Let’s acknowledge that workplace confrontation is something we would all rather avoid. However, if you are able to ‘call in’ or ‘call out’ prejudice by arming yourself with timely expressions and intentional language, you will not only be helping to protect an individual who is facing microaggression, but you will also be breaking a harmful and oppressive status quo.

‘Calling in’ and ‘calling out’ to interrupt harm

‘Calling in’ is when you give the wrongdoer the opportunity to explore why they said what they said, and why they did what they did. The intention is to help people understand that what they said has caused harm to another person.

In other words, ‘calling in’ involves helping someone who has caused harm match their behaviour with their intention. It is taking an empathetic approach with the wrongdoer, giving them the space and grace to make mistakes, and with education, giving them a chance to do better.

‘Calling out’ is when you step in to let the wrongdoer know that their behaviour is unacceptable and is causing harm to someone, or a group of people.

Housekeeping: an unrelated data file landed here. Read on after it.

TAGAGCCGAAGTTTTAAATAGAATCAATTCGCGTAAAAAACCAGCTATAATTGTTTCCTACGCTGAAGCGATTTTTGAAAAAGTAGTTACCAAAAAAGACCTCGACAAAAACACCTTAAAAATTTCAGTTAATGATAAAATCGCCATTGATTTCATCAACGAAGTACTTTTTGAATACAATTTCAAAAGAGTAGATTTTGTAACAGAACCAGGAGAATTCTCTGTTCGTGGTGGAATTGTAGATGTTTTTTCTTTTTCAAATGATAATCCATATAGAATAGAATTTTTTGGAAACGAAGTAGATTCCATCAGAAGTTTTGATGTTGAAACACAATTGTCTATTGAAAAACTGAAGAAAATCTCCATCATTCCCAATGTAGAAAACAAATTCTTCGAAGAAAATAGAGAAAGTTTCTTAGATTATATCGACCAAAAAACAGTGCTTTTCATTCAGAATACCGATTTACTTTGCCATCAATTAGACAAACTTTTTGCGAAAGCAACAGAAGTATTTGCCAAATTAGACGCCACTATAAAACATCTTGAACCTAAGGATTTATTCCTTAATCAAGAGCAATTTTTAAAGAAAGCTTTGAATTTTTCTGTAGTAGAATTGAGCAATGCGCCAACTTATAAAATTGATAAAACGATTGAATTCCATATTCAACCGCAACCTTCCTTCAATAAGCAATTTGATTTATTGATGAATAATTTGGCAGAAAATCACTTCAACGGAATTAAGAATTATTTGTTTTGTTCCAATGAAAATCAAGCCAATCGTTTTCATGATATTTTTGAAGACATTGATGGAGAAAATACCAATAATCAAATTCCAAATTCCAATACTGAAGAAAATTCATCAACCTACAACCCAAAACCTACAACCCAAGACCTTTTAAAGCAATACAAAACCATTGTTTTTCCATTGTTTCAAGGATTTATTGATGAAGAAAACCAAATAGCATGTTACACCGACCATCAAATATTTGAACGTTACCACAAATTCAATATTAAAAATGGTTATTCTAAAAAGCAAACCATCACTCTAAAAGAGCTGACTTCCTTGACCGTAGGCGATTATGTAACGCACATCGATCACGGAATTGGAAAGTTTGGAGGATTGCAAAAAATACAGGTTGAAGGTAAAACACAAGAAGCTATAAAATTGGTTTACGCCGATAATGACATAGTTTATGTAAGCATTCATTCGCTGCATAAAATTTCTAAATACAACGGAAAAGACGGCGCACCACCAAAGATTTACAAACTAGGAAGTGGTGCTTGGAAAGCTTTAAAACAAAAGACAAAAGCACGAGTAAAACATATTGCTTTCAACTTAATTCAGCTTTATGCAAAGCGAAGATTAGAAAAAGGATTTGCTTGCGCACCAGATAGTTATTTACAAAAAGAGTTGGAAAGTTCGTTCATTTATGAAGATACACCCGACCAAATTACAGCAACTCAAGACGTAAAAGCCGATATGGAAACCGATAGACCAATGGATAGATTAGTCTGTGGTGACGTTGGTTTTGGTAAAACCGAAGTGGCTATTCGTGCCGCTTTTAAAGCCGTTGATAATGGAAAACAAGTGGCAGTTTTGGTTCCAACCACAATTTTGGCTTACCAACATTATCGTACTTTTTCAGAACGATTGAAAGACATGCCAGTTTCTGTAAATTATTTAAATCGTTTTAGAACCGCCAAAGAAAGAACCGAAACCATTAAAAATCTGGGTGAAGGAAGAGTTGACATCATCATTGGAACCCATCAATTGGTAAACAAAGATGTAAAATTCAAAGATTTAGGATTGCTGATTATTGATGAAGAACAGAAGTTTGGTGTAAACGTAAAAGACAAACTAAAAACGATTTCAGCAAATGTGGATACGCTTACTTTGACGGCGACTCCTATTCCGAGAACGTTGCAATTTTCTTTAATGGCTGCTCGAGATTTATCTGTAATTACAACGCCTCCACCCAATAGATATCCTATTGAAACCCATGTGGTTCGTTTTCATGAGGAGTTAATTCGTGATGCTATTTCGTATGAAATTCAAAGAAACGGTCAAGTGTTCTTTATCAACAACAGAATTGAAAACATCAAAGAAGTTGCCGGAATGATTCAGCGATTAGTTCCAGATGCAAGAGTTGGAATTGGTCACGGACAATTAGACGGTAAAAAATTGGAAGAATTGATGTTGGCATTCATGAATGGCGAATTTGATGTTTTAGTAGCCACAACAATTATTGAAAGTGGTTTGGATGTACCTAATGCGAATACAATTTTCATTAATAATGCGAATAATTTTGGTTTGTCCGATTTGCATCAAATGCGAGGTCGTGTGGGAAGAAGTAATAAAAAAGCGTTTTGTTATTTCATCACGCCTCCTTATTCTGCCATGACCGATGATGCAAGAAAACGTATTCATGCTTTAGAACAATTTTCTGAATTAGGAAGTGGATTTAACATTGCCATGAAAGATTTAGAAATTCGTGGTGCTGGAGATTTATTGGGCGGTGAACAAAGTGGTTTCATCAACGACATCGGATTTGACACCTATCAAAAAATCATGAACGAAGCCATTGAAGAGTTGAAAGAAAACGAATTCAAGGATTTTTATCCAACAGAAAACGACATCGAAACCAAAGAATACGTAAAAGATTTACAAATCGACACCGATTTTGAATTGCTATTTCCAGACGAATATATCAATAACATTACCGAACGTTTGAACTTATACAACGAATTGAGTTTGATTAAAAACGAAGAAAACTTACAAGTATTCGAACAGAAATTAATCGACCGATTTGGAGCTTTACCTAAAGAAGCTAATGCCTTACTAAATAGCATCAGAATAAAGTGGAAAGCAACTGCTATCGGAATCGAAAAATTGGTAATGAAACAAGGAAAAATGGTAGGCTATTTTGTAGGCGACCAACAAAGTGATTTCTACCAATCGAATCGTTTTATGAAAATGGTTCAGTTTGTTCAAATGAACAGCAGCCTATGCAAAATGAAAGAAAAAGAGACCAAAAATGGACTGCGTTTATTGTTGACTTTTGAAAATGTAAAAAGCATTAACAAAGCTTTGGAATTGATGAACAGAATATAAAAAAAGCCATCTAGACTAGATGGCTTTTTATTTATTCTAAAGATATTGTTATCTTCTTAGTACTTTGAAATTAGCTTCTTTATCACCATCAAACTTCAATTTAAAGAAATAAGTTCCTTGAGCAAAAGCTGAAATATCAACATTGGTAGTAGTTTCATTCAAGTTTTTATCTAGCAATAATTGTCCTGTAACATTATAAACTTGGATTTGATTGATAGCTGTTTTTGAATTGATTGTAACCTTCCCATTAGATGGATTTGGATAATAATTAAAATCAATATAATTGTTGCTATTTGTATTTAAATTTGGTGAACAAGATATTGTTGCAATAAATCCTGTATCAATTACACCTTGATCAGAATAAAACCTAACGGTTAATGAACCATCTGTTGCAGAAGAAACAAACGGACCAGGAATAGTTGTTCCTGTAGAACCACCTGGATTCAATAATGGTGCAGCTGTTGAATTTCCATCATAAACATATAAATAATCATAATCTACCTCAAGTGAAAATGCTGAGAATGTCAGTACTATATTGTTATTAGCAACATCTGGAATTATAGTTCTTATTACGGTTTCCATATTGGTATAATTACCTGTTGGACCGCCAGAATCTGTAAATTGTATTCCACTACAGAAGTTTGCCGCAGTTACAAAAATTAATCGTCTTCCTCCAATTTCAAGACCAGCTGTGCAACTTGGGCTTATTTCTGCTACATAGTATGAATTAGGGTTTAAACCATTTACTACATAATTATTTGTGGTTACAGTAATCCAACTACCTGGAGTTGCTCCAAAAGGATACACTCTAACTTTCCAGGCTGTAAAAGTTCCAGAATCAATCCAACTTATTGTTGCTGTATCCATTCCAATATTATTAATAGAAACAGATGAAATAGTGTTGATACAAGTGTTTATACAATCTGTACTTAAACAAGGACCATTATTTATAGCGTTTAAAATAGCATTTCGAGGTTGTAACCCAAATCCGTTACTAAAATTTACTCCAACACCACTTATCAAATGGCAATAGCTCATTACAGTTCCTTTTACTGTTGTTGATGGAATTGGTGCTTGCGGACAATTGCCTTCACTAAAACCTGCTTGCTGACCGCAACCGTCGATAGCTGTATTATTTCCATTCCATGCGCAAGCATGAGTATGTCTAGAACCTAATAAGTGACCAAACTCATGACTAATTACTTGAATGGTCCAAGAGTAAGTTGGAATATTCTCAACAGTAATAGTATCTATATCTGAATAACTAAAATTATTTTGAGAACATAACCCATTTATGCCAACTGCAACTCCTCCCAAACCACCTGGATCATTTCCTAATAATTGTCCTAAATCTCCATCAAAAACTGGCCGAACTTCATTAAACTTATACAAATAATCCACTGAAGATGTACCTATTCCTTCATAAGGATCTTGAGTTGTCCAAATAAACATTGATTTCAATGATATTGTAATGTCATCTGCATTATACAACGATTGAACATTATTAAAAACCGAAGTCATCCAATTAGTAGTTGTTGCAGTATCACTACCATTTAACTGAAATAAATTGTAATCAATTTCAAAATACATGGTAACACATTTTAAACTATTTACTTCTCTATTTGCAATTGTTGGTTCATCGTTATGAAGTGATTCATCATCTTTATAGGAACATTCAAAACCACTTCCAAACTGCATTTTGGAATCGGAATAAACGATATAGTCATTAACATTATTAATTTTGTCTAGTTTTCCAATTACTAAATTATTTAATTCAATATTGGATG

In other words, you interrupt a live situation to prevent further trauma. If you are in the privileged position of leadership, you may let them know that the discriminatory or prejudicial behaviours that they're exhibiting do not align with yours and your company’s values and the behviour will not be tollerated.  

‘Calling in’ and ‘calling out’ both contribute to pragmatic workplace cultures of inclusion, belonging and psychological safety.

The impact of microaggression and discrimination on employees

There is nothing more draining and damaging to the mental health of an employee than them feeling the need to edit themselves through fear of being isolated or excluded. As a leader, you have a responsibility to build a culture where everyone – no matter who they are – can bring their authentic self to work.